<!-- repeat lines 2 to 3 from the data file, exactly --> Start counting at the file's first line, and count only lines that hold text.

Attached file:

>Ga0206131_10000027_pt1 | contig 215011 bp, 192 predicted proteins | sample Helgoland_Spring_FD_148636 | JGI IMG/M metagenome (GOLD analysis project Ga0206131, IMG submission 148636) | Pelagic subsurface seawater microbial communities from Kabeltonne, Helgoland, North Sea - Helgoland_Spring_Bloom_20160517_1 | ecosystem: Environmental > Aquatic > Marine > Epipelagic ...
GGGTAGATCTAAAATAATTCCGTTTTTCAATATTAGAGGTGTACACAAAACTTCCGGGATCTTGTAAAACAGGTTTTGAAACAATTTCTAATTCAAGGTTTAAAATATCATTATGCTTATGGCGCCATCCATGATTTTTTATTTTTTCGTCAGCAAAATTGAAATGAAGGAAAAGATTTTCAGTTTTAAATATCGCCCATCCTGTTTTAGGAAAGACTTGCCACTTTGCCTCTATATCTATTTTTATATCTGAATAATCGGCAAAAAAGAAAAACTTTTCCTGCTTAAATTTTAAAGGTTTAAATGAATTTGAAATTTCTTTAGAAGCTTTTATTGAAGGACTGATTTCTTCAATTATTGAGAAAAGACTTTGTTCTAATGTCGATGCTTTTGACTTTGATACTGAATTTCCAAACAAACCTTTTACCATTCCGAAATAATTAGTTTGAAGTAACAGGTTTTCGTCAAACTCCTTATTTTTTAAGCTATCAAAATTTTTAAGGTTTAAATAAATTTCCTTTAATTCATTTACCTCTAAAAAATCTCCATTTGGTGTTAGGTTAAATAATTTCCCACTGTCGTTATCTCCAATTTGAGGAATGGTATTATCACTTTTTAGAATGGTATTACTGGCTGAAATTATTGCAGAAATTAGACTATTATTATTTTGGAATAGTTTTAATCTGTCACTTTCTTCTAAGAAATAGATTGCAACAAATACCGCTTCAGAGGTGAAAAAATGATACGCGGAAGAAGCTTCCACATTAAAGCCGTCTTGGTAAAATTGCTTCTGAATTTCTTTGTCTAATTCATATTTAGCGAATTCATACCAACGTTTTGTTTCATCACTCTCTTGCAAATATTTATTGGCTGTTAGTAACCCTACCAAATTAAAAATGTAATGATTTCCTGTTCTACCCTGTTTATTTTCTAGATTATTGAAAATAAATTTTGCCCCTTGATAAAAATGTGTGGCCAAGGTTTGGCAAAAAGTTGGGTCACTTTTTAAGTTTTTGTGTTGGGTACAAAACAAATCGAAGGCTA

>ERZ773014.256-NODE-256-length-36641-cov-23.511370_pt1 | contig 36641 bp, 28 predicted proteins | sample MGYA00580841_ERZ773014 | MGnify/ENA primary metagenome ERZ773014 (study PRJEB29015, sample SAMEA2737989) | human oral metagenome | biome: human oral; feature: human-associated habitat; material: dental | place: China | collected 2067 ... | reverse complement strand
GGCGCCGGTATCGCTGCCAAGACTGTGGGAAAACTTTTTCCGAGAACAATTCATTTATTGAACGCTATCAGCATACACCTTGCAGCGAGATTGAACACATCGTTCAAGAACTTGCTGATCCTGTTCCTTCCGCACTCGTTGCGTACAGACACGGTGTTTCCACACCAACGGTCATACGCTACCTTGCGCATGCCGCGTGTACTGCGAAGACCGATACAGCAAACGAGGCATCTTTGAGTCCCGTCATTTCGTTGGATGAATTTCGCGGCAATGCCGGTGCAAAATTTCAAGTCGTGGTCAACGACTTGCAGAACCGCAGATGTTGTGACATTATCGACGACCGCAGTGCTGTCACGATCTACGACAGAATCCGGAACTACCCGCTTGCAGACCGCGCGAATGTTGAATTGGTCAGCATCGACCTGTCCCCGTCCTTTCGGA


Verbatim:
GGGTAGATCTAAAATAATTCCGTTTTTCAATATTAGAGGTGTACACAAAACTTCCGGGATCTTGTAAAACAGGTTTTGAAACAATTTCTAATTCAAGGTTTAAAATATCATTATGCTTATGGCGCCATCCATGATTTTTTATTTTTTCGTCAGCAAAATTGAAATGAAGGAAAAGATTTTCAGTTTTAAATATCGCCCATCCTGTTTTAGGAAAGACTTGCCACTTTGCCTCTATATCTATTTTTATATCTGAATAATCGGCAAAAAAGAAAAACTTTTCCTGCTTAAATTTTAAAGGTTTAAATGAATTTGAAATTTCTTTAGAAGCTTTTATTGAAGGACTGATTTCTTCAATTATTGAGAAAAGACTTTGTTCTAATGTCGATGCTTTTGACTTTGATACTGAATTTCCAAACAAACCTTTTACCATTCCGAAATAATTAGTTTGAAGTAACAGGTTTTCGTCAAACTCCTTATTTTTTAAGCTATCAAAATTTTTAAGGTTTAAATAAATTTCCTTTAATTCATTTACCTCTAAAAAATCTCCATTTGGTGTTAGGTTAAATAATTTCCCACTGTCGTTATCTCCAATTTGAGGAATGGTATTATCACTTTTTAGAATGGTATTACTGGCTGAAATTATTGCAGAAATTAGACTATTATTATTTTGGAATAGTTTTAATCTGTCACTTTCTTCTAAGAAATAGATTGCAACAAATACCGCTTCAGAGGTGAAAAAATGATACGCGGAAGAAGCTTCCACATTAAAGCCGTCTTGGTAAAATTGCTTCTGAATTTCTTTGTCTAATTCATATTTAGCGAATTCATACCAACGTTTTGTTTCATCACTCTCTTGCAAATATTTATTGGCTGTTAGTAACCCTACCAAATTAAAAATGTAATGATTTCCTGTTCTACCCTGTTTATTTTCTAGATTATTGAAAATAAATTTTGCCCCTTGATAAAAATGTGTGGCCAAGGTTTGGCAAAAAGTTGGGTCACTTTTTAAGTTTTTGTGTTGGGTACAAAACAAATCGAAGGCTA

>ERZ773014.256-NODE-256-length-36641-cov-23.511370_pt1 | contig 36641 bp, 28 predicted proteins | sample MGYA00580841_ERZ773014 | MGnify/ENA primary metagenome ERZ773014 (study PRJEB29015, sample SAMEA2737989) | human oral metagenome | biome: human oral; feature: human-associated habitat; material: dental | place: China | collected 2067 ... | reverse complement strand